Home nations’ identities will not be compromised
No one is going to pretend the Olympic football tournament carries the same prestige as the World Cup, the European Championship, nor even the Copa Am�rica.
But given that Argentina’s gold medal-winning teams from the 2008 and 2004 Games included players such as Lionel Messi, Sergio Ag�ero, Carlos T�vez, Gabriel Heinze and Javier Mascherano, it is clearly more than just a Mickey Mouse competition.
Great Britain has not competed in the Olympic football tournament since Rome in 1960, when the team – which included a future Norwich City centre-half in Laurie Brown – was eliminated at the group stage and Yugoslavia won the gold.
Britain has not even attempted to qualify since 1972, since when the rules have been relaxed to allow professional players to take part.
But next year’s Games in London offer a rare opportunity for the home nations to unite and compete under one banner.
The prospect, however, seems to have sent the governing bodies of Scotland, Wales and Northern Ireland into something akin to apoplexy because they fear that their players representing Team GB will endanger their independent status with Fifa.
Is this a realistic threat? It seems to me to be an absurd notion to suggest that the three countries will lose their national identity on the strength of joining forces for one tournament, lasting a fortnight.
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Worse still, there seems to be an insidious attempt on the part of opponents of the joint Olympic team to portray any non-Englishman expressing an interest in playing for Team GB almost as some kind of traitor.
Wales internationals Gareth Bale and Aaron Ramsey have both been pictured modelling Team GB supporters’ shirts and caused something of a stir in the process, with national team boss Gary Speed claiming they had been used for publicity purposes.
But both players have said they would like to be considered for the British side – Ramsey has said he will not play if it threatens Wales’ independence – and they are perfectly entitled to do so.
Without wishing to write off Wales in any future qualification campaign, it may be that this is a once-in-a-lifetime opportunity for the two players to appear in a top international tournament, and they should not be denied it by small-minded parochialism.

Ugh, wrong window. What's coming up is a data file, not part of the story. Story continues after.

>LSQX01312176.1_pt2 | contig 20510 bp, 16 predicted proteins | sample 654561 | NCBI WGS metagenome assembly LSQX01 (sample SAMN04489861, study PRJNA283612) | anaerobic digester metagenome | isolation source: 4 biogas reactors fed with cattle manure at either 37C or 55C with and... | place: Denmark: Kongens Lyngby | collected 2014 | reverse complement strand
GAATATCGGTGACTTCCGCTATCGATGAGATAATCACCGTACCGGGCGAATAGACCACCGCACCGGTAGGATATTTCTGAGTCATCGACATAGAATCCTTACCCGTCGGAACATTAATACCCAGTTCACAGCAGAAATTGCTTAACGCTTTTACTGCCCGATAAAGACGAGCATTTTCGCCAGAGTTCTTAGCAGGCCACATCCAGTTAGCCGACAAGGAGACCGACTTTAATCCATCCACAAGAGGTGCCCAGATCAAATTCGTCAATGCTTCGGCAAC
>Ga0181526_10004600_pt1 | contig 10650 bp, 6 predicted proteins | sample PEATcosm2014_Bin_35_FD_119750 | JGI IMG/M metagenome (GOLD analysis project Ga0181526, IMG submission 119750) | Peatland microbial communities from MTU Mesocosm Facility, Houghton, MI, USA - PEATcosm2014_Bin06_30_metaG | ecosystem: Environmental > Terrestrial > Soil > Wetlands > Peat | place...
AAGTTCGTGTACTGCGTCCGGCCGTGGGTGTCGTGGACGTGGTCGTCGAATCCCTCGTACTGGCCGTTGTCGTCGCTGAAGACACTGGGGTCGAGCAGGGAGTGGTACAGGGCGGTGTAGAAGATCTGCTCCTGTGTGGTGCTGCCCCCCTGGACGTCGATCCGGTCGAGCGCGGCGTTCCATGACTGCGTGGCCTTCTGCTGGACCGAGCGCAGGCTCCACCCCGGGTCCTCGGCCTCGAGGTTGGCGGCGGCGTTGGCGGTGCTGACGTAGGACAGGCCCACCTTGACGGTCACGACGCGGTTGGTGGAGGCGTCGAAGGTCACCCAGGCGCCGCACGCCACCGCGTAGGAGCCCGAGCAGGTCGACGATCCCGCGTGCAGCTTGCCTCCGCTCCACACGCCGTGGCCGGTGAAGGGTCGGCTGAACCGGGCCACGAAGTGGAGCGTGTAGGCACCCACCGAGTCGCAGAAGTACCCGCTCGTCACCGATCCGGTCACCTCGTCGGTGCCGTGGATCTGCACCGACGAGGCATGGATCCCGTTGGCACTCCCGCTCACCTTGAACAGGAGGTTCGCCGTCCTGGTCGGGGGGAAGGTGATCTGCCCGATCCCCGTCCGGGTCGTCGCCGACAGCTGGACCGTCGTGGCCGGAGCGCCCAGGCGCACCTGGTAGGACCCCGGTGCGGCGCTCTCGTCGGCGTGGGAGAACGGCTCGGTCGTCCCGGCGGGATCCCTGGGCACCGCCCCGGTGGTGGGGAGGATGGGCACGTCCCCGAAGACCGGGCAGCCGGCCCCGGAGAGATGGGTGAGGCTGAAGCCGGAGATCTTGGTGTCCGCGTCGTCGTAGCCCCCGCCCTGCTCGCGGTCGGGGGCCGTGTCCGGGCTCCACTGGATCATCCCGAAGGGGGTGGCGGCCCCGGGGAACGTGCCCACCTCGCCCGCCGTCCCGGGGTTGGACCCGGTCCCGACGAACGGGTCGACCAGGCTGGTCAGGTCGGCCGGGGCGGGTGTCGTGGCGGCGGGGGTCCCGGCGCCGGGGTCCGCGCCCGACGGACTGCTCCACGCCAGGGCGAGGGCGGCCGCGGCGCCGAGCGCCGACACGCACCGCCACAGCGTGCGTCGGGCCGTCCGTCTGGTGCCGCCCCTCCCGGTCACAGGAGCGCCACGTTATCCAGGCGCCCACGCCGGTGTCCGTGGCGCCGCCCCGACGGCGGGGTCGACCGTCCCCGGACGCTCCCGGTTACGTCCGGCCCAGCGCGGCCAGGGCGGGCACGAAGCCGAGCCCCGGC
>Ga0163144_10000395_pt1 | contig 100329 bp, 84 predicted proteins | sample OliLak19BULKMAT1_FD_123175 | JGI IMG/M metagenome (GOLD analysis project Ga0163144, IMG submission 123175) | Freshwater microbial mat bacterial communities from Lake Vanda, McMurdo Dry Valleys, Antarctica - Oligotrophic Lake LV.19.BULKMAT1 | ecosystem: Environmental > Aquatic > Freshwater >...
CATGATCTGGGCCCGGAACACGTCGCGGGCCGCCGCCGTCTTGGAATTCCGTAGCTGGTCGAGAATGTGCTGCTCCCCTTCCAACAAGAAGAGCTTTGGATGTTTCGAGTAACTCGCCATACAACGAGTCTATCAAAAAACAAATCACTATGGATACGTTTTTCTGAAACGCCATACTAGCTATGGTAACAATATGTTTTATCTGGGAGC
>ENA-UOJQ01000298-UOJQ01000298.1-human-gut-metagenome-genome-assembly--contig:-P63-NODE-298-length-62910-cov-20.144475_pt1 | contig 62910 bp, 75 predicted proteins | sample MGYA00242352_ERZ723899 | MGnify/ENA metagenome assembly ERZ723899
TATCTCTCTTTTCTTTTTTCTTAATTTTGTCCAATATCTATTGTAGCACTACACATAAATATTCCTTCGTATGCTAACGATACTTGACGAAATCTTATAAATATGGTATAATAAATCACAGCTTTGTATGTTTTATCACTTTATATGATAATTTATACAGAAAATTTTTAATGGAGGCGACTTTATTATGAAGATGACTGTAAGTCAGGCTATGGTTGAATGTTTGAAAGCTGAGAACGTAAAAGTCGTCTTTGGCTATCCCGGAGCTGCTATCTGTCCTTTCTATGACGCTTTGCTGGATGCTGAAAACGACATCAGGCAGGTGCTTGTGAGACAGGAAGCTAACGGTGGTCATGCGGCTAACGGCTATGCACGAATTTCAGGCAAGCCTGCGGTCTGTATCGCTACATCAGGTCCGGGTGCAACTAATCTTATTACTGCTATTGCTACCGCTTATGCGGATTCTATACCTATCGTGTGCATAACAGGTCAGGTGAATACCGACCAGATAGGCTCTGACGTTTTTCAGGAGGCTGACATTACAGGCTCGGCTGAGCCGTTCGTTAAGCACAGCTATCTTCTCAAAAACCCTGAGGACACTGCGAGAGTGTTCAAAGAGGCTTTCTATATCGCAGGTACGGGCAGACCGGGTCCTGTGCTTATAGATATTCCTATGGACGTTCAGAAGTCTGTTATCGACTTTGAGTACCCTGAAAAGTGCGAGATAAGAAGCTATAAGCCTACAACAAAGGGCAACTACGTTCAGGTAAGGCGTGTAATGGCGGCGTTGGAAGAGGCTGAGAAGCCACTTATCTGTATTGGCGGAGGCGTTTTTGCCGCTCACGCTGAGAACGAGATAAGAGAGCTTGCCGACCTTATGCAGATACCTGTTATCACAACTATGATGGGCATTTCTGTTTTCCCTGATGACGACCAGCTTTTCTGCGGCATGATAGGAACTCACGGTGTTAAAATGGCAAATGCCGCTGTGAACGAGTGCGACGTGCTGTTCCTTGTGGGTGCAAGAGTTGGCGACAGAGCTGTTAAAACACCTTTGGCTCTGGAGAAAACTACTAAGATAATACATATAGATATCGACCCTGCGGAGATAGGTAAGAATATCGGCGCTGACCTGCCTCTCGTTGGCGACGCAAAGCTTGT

The last time I looked at the map, Wales was still part of Great Britain, and having separate rugby union teams in the Six Nations Championship, where they are fierce rivals, has not stopped them pooling their resources successfully for the British Lions.
I would far rather see Bale, Ramsey and the best young Scottish and Irish prospects included in the Team GB squad than indulge David Beckham’s wish to appear in the Olympics at the age of 37 in what could only be a sentimental selection.
A more plausible concern for the home nations, it would appear, is the fact that the World Cup qualifying campaign starts in early September 2012, and the Olympic football tournament does not finish until August 11.
Wales are planning a friendly against top opposition just four days after the Olympic final.
Yet ex-Canary striker Craig Bellamy insists the Olympic experience can only benefit the Welsh youngsters.
In a BBC interview this week, he argued: “Do I believe one or two players deserve the chance to represent Great Britain in the Olympics? Of course they do. For me it’s a great honour for them.
“The Argentinians and the Brazilians have all taken it seriously. They’ve all played their top young players. If we could have one or two involved in it, what experience that brings our national team.
“If we’re trying to qualify off the back of one or two players who have had that experience it will only benefit Welsh football. When they come back to Wales the highlights and experience of going through that and what they then have to give to the Welsh national team, it will only benefit.
“How can we lose our identity? I don’t understand it, I don’t get it one bit.”
Neither do I, frankly. Neither do I.